The quick two-game road trip to the left coast, between the pair of games against the Tigers last Monday and Tuesday and the upcoming weekend series at Wrigley beginning tomorrow, ended today in a split. At least the plane trip home will be a pleasant one.
Speaking of pleasant, the offense woke up in the 6-1 victory over the Angels. The red-hot A.J. Pierzynski pounded out three hits with two RBIs and four players had two hits apiece: Adam Dunn (2 RBIs), Paul Konerko (RBI), Alex Rios and Alexei Ramirez. Dayan Viciedo, who is on a tear, added his sixth home run.
Chris Sale got credit for this fourth victory, pitching 5 1/3 innings. The only run he surrendered came on Albert Pujols third homer, his second in two days. Nate Jones (1 1/3 innings), Matt Thornton and Jesse Crain ( an inning apiece) closed the door the rest of the way with a scoreless 3 2/3.
Now, the Cubs.
Halfway through yesterday’s game, with the Sox leading 6-0, I started to think about what I was going to write about the Sox’s two-game sweep over the Tigers.
Then came the top of the sixth inning and all I could think about is “Hold the Presses.”
Andy Dirks singles. Miguel Cabrera homers. Prince Fielder doubles. Alex Avila grounds out, Fielder to third. Brennan Boesch is hit by a pitch. Ryan Raburn homers. Jhonny Peralta walks. (Will Ohman replaces Jake Peavy). Pinch-hitter Delmon Young is hit by a pitch, Peralta to second. Austin Jackson homers. Dirks pops out. Cabrera lines out to center.
Heading into the ninth trailing 10-6, The Sox did make it interesting. They scored twice and had runners on second and third with Dayan Viciedo representing the winning run at the plate. Tank hit a long drive to right that came within a few feet of sending Sox fans home happy. But it was not to be.
Now comes the fun part. After losing a tough game, the Sox entourage took the long flight to Cali to face the Angels in a two-game series, today and tomorrow. Then it’s back to Chicago to face the Media Darlings at Bartman Field. What were the schedule-makers thinking?
Sox Note of Note: A.J. Pierzynski was on fire yesterday, going 5 for 5 with three RBIs and two runs scored.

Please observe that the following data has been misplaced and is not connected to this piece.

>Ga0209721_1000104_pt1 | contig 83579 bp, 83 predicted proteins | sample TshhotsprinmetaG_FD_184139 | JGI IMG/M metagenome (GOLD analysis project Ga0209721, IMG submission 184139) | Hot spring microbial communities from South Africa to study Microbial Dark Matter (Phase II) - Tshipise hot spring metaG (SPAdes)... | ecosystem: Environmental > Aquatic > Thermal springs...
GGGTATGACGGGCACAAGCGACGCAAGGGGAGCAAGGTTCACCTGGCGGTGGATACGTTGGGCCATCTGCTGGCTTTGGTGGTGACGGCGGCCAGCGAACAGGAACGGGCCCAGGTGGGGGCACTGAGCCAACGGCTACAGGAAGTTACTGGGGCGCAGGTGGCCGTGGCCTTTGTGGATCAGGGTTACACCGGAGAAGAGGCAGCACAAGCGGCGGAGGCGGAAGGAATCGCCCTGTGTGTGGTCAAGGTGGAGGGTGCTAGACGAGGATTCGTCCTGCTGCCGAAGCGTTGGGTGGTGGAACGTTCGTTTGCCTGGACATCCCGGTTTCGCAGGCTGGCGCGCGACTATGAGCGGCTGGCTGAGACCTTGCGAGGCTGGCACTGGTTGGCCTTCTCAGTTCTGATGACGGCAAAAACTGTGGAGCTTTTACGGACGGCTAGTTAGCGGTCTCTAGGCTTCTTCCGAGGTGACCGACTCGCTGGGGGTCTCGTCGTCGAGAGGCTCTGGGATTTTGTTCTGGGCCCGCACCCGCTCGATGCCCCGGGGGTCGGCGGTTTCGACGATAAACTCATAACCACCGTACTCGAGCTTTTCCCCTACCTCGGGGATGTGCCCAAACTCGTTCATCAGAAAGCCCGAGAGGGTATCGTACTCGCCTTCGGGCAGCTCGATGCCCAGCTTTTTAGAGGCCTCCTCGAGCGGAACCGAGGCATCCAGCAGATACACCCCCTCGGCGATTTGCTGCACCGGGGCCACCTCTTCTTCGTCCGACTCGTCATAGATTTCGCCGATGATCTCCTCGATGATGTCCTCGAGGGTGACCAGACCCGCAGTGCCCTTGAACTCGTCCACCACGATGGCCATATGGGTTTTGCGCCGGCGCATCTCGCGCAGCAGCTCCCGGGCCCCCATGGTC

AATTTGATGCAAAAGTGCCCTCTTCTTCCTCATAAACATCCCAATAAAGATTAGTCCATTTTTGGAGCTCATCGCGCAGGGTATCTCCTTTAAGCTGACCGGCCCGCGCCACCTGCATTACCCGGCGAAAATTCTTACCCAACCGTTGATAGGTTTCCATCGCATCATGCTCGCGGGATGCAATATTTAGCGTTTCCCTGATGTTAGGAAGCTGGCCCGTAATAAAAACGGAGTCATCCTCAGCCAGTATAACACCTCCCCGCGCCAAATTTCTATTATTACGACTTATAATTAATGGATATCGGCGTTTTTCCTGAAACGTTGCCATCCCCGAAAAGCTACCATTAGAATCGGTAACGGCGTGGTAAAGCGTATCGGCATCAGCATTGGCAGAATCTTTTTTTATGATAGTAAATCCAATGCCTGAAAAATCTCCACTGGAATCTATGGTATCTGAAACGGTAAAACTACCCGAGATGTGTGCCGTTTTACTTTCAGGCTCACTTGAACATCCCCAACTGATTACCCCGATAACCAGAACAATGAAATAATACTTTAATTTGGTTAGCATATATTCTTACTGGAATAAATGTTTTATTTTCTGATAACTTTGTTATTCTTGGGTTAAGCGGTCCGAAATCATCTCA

I’d prefer to ignore the details of last night’s disappointing 5-0 shutout loss to the Royals and move on…the good news is that the Indians and Tigers both also lost and the White Sox remain just 2 1/2 games behind the first-place Tribe.
Since the Sox dropped to 16-18 on the season, today won’t get us to .500 or beyond. That’s what happens when you’re flirting with .500–a loss makes it harder to catch up.
Aside from getting back on the road to .500 and winning the rubber game of the series with K.C., today’s game is important as it relates to Philip Humber. Since his perfect game, he’s spiraled downward. With Jake Peavy pitching as well as anyone in baseball, Gavin Floyd performing as well as he ever has, John Danks rebounding in his last outing and Chris Sale with a whole bunch of promise in his initial starts, a resurgent Humber would round out a pretty potent staff. What we don’t need is a weak link.
So keep an eye on Humber and let’s hope the bats come alive for our 17th win.
After Adam Dunn‘s first inning homer, I thought the Sox had a great chance to take the rubber game against the Tigers and head into Cleveland with some momentum. But it was not to be.
Dunn’s blast proved to be the only run the Sox could muster on just five hits. Still, they had their chances where a base hit could have tied the game or even put them ahead, but it didn’t happen in the 3-1 loss. Give credit to Tiger starter Rick Porcello and relievers Octavio Dotel, Phil Coke, Joaquin Benoit and closer Jose Valverde.
Sox sub starter Dylan Axelrod wasn’t horrible, but didn’t last long was tagged by two long balls. In 4 1/3 innings he gave up two runs–solo homers to Austin Jackson and Prince Fielder. Axelrod and relievers Will Ohman, Zach Stewart and Hector Santiago did a credible job in the clutch as 12 Detroit runners were left on base. A credible job in the clutch with one exception. Santiago’s penchant to give up homers came back to bite him in the ninth as Andy Dirks‘ solo shot provided the Tigers with a key insurance run that proved key as the Sox had the tying runs on base in the final frame.